Back-to-School TV Ad Spend Plays Hooky in 2020

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For many kids in the U.S., this year’s back-to-school season will be marked by a return to video lessons and at-home instruction, not classrooms. And as reliable back-to-school advertisers prepare for a very different academic year, they are also spending a lot less on advertising.

Back-to-school advertising spend is down 70% so far this season compared to the same time last year, according to new data from Kantar, which measures national TV ad spend. Retailers have spent $23 million on back-to-school ads on national TV from June 22 through Aug. 8, compared to $76 million a year ago.

The drop in back-to-school advertising is just one of several challenges that networks are facing as ever-shifting marketer needs have translated to a rocky and considerably depressed ad marketplace. First-quarter ad revenues earlier this year were down across the board for networks as they felt the effects of Covid-19, and the second quarter reflected an even bleaker outlook for many networks as the reverberations continued.

Many major ad revenue dips have been attributed to the cancellation and postponement of live sporting events, which normally drive reliable advertising investment, as well as belt-tightening at major advertisers. The back-to-school advertising data, though, shows the reverberating and complex effects of the continuing Covid-19 pandemic throughout the calendar year as normally reliable revenue streams dry up.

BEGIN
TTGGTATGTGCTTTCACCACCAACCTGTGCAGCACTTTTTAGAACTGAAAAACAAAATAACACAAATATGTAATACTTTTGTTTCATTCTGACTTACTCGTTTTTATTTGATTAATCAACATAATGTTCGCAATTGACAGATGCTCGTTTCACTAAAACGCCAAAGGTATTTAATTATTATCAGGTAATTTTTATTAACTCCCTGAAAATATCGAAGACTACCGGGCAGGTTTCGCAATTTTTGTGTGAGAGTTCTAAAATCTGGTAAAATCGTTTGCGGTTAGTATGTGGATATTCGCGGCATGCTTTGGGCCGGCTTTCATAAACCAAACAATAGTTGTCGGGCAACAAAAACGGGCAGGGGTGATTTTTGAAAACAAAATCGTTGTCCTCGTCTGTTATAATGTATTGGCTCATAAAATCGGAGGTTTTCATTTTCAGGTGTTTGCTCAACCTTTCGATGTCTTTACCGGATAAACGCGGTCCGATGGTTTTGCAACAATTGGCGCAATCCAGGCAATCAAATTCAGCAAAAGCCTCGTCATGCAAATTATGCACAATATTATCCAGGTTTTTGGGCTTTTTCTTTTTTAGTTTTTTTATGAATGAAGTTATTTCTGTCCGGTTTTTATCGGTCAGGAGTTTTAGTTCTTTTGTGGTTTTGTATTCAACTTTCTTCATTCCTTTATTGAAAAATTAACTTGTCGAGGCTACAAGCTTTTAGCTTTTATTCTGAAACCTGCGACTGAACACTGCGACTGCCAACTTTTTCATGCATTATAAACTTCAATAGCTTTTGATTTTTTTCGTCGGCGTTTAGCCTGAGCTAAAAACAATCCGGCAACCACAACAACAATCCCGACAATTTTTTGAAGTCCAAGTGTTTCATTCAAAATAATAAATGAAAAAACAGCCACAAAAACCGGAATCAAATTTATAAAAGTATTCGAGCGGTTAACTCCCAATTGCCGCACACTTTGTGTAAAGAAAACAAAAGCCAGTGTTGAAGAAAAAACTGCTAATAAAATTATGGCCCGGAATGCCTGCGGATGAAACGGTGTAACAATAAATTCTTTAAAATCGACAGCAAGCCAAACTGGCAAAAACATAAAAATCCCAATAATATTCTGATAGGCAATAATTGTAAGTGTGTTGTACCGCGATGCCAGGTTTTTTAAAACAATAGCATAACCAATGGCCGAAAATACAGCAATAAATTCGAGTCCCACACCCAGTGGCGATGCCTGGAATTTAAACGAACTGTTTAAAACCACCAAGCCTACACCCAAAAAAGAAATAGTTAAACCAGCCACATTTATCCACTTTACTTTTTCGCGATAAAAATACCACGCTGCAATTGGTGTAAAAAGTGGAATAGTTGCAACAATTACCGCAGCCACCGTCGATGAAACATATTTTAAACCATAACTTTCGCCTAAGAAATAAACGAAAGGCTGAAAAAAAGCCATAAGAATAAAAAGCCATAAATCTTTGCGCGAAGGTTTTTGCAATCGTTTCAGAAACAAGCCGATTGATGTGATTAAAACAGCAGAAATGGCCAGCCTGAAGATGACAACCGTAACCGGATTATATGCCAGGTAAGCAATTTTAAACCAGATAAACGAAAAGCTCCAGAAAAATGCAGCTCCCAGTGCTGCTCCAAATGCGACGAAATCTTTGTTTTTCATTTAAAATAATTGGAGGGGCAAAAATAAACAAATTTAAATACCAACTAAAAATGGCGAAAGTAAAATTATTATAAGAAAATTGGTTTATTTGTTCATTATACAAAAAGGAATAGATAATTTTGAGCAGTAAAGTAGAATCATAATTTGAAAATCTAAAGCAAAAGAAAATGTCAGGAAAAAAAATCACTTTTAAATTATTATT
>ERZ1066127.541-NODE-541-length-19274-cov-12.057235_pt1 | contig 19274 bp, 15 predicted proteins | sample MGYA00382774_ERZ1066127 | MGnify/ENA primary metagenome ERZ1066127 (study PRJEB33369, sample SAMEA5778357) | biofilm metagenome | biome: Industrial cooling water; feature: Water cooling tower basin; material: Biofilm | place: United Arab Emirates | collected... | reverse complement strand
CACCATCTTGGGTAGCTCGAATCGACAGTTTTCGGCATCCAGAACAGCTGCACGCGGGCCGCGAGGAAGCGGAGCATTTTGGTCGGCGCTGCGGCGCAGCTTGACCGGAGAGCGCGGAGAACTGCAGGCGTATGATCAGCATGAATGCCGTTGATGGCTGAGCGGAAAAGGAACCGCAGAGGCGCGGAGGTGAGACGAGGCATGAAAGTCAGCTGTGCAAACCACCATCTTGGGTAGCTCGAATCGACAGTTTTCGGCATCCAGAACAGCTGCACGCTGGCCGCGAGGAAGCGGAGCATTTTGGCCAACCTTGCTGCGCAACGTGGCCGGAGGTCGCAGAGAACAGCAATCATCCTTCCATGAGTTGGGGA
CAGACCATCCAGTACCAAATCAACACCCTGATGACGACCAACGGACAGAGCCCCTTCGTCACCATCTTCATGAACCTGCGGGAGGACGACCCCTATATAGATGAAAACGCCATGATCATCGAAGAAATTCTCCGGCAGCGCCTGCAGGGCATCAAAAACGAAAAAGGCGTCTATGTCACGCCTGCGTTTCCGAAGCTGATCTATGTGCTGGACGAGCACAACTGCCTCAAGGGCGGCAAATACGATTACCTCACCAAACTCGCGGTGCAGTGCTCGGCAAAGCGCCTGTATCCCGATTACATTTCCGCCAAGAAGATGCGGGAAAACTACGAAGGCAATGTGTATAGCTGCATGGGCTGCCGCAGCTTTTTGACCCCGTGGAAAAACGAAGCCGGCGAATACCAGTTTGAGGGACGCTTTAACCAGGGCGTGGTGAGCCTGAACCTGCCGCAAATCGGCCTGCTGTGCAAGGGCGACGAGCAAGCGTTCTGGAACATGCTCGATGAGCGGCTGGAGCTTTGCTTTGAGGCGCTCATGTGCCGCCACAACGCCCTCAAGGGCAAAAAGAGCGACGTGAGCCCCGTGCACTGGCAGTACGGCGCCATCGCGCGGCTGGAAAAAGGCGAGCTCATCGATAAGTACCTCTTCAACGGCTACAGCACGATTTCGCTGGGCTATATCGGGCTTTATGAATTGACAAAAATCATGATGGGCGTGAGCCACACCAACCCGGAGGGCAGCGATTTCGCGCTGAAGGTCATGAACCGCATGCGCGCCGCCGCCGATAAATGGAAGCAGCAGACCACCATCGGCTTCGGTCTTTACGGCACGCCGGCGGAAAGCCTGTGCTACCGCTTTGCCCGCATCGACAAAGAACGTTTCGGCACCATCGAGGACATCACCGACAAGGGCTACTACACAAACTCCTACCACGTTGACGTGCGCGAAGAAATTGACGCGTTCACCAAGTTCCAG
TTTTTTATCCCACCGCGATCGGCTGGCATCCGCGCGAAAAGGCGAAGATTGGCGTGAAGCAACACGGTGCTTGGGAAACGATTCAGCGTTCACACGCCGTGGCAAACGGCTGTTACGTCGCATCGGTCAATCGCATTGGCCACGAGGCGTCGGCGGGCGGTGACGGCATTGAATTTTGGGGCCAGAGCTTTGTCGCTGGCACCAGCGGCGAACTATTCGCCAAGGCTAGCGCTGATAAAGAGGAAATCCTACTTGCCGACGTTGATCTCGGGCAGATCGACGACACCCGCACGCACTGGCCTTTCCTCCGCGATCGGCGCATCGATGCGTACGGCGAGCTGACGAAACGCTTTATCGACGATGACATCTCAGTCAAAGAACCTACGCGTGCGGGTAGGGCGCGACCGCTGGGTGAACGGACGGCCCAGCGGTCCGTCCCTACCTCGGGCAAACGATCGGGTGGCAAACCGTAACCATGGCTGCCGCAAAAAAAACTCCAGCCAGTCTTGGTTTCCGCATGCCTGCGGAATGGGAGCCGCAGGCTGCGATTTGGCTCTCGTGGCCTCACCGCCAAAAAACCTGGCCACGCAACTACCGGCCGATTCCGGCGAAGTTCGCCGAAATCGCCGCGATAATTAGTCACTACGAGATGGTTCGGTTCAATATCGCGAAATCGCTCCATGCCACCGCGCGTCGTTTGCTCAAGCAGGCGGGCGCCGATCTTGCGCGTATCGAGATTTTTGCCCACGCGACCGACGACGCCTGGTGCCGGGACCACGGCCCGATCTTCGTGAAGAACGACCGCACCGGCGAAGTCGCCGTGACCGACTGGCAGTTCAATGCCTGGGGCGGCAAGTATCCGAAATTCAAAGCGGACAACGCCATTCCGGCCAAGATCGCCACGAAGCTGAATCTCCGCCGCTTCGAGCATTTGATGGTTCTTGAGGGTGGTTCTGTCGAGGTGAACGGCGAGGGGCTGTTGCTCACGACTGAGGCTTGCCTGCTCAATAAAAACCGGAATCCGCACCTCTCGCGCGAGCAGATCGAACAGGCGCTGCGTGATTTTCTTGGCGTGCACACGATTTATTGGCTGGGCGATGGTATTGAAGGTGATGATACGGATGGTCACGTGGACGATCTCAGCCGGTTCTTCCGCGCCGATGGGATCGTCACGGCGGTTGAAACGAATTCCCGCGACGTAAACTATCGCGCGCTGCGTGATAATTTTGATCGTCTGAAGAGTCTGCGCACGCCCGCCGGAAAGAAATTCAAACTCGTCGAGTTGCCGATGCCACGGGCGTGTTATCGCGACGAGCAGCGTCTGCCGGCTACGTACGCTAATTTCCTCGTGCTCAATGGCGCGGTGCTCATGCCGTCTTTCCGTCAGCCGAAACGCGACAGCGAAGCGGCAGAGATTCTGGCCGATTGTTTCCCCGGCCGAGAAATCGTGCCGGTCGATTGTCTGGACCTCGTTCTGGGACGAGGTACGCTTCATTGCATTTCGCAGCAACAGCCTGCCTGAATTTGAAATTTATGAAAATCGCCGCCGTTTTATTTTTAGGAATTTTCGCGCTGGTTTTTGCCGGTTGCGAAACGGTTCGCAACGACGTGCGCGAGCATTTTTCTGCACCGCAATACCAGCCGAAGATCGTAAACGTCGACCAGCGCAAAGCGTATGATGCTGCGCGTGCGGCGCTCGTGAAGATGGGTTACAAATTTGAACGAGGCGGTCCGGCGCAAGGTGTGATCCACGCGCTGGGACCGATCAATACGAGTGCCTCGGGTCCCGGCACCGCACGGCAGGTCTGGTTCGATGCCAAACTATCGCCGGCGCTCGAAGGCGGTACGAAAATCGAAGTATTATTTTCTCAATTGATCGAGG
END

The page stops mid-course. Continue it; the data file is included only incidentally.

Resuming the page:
Many back-to-school advertisers have opted to sit out advertising entirely this year, Kantar found in its analysis. Only six national advertisers are spending, including Target, JCPenny, Walmart, Macy’s and Amazon. Stein Mart, the discount department store, has also made some investment in TV ad spend, although much less than the others. Target and JCPenny together made up nearly two-thirds of all back-to-school advertising spend.

Last year, national back-to-school TV advertising comprised 100 retailers, according to Kantar.

Back-to-school ads, unsurprisingly, look a lot different this time around, Kantar said. Instead of featuring families shopping for school supplies and new clothes, or showing students back in the classroom with friends, most back-to-school ads this time around are focusing on online delivery of school supplies, curbside pickup or virtual learning.  

The news comes as most consumers are also unsure about children returning to in-person learning. According to a consumer sentiment survey also conducted by Kantar, only 13% of consumers are comfortable sending children back to school “as soon as possible.” Instead, about 25% would prefer if kids returned to the classroom in somewhere between one and five months. But most consumers—more than half—remain unsure about the right course of action.

Of those who wanted to wait for kids to return to school, more than a third said the safety of children was their top concern, with 13% saying it would be “irresponsible” to resume in-person learning during the pandemic.

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